Daniel Zwerdling, NPR
Lt. Col. Colby Vokey decided to join the Marine Corps when he was a teenager because he wanted "to be one of the best."
Lt. Col. Colby Vokey decided to join the Marine Corps when he was a teenager because he wanted "to be one of the best." Daniel Zwerdling, NPR
Daniel Zwerdling, NPR
Retired Col. Jane Siegel, former chief of defense lawyers in the Marine Corps, said some officials in Washington are angry with Vokey because he has done "too good a job" defending the Constitution.
Retired Col. Jane Siegel, former chief of defense lawyers in the Marine Corps, said some officials in Washington are angry with Vokey because he has done "too good a job" defending the Constitution. Daniel Zwerdling, NPR
Daniel Zwerdling, NPR
Vokey said that after an Iraqi rocket hit and exploded into these pieces, roughly 30 feet from where he was standing during the Gulf War in 1991, he put on his helmet — and kept it on for the rest of the war.
Vokey said that after an Iraqi rocket hit and exploded into these pieces, roughly 30 feet from where he was standing during the Gulf War in 1991, he put on his helmet — and kept it on for the rest of the war. Daniel Zwerdling, NPR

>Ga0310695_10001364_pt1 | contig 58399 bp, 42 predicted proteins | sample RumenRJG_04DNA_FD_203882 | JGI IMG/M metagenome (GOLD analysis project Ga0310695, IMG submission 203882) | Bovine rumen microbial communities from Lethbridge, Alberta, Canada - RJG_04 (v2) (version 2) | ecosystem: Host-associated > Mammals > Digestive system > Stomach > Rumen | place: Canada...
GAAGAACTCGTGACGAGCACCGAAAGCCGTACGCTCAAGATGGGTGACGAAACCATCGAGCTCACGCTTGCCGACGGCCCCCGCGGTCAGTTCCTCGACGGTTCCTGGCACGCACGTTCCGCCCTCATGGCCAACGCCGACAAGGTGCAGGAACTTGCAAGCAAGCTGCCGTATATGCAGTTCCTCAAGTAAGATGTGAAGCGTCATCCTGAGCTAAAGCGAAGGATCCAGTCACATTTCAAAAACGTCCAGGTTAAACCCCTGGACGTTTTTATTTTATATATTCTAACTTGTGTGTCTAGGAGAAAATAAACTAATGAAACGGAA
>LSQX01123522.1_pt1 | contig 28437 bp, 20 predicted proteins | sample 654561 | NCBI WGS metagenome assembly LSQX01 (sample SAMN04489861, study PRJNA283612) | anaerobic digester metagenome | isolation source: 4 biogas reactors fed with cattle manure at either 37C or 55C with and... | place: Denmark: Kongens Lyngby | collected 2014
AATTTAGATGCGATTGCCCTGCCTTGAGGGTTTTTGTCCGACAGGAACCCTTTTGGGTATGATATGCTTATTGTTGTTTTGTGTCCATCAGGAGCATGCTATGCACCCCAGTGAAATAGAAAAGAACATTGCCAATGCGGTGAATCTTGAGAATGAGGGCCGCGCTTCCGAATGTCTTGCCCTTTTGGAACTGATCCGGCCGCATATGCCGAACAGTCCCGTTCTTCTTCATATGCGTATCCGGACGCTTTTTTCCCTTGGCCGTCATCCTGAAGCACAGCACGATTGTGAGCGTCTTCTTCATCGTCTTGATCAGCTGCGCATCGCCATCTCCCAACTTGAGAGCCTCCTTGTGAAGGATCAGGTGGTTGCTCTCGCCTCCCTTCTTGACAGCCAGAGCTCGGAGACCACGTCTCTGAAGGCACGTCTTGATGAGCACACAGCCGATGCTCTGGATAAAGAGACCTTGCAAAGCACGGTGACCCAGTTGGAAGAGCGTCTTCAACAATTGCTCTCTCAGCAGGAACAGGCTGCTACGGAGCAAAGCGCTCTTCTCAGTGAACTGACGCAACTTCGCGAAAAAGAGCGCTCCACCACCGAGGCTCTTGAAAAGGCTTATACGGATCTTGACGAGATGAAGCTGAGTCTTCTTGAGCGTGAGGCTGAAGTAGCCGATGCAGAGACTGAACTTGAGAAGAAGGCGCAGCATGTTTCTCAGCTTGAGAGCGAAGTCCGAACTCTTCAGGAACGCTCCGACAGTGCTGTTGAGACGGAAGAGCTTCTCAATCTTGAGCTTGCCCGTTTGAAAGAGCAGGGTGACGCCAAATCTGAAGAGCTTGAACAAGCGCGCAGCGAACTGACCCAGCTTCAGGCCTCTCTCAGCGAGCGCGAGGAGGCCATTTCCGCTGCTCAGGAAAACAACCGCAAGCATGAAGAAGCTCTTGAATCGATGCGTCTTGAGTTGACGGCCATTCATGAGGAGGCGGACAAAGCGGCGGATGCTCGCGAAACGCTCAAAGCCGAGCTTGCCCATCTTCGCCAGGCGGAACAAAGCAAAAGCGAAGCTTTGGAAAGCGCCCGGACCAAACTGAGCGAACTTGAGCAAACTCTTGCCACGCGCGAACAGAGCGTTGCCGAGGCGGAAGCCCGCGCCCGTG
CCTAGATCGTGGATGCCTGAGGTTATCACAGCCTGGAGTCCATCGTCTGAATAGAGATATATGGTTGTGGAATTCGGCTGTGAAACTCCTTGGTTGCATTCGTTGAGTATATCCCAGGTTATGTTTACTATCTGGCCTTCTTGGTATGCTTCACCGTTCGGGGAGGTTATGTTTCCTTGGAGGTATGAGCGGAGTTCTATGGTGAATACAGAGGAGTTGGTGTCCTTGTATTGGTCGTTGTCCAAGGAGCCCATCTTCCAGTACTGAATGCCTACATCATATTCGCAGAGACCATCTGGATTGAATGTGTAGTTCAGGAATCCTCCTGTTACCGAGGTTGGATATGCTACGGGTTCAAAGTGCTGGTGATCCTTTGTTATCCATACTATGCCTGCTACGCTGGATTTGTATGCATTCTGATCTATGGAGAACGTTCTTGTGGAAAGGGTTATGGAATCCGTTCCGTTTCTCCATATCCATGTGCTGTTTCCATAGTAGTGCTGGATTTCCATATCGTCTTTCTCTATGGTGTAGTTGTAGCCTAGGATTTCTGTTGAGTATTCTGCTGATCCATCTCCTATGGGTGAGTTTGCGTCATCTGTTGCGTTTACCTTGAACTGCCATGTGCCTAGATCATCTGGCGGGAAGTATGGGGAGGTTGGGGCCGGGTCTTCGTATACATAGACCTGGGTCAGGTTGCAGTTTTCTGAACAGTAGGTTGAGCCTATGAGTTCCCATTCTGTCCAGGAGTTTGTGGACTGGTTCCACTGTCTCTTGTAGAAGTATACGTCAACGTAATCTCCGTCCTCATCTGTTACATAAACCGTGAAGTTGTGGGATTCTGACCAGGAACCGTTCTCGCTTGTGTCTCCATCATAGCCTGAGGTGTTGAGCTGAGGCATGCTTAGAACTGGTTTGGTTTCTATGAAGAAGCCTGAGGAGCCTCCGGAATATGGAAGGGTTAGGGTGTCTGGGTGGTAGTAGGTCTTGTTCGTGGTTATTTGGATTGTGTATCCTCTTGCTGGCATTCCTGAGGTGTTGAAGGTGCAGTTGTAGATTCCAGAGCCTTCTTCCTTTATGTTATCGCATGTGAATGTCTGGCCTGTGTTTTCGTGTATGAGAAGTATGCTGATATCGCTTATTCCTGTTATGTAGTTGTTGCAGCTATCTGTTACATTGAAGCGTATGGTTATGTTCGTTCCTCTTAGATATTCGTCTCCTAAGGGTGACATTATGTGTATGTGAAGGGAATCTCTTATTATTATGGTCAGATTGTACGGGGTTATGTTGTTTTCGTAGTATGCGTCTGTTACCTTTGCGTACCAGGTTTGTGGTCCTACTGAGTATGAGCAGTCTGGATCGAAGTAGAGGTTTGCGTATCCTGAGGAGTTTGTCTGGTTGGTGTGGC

During his interview wtih NPR, Vokey would not identify exactly which officials in the military and the Bush administration he believed have abused the system of justice. When pressed, Vokey read from Article 88 of his copy of the Manual for Courts-Martial. Article 88 pertains to "contempt toward officials."
By all accounts, Colby Vokey is a model officer in the U.S. Marine Corps, at one point helping command an artillery unit in Kuwait during the Gulf War in 1991.
For the past four years, Vokey has served as chief of all the Corps' defense lawyers in the western United States — and he's played a key role in some of the military's most sensitive legal issues, including the murder investigation in Haditha, Iraq, and in the debate about detainees at the U.S. prison camp at Guantanamo Bay.
"Colby Vokey?" muses retired Col. Jane Siegel "Integrity almost seems like a word too small to describe him."
Says Lt. Col. Matthew Cord, "He's just one of the best."
So when Vokey announced recently that he wanted to leave the Corps, it said something troubling about the military system of justice that he's served for almost 20 years. Vokey charges that some commanders and officials in the Bush administration have abused the system of justice, and he's going to retire from the Corps May 1, 2008.
People who know him say that privately, Vokey has acknowledged he is "angry" and "bitter." Publicly, Vokey describes himself as "fed up."
"I think changes to the system are well-overdue," he told NPR. "And it's a little frustrating when you see problems are highlighted time and time and again."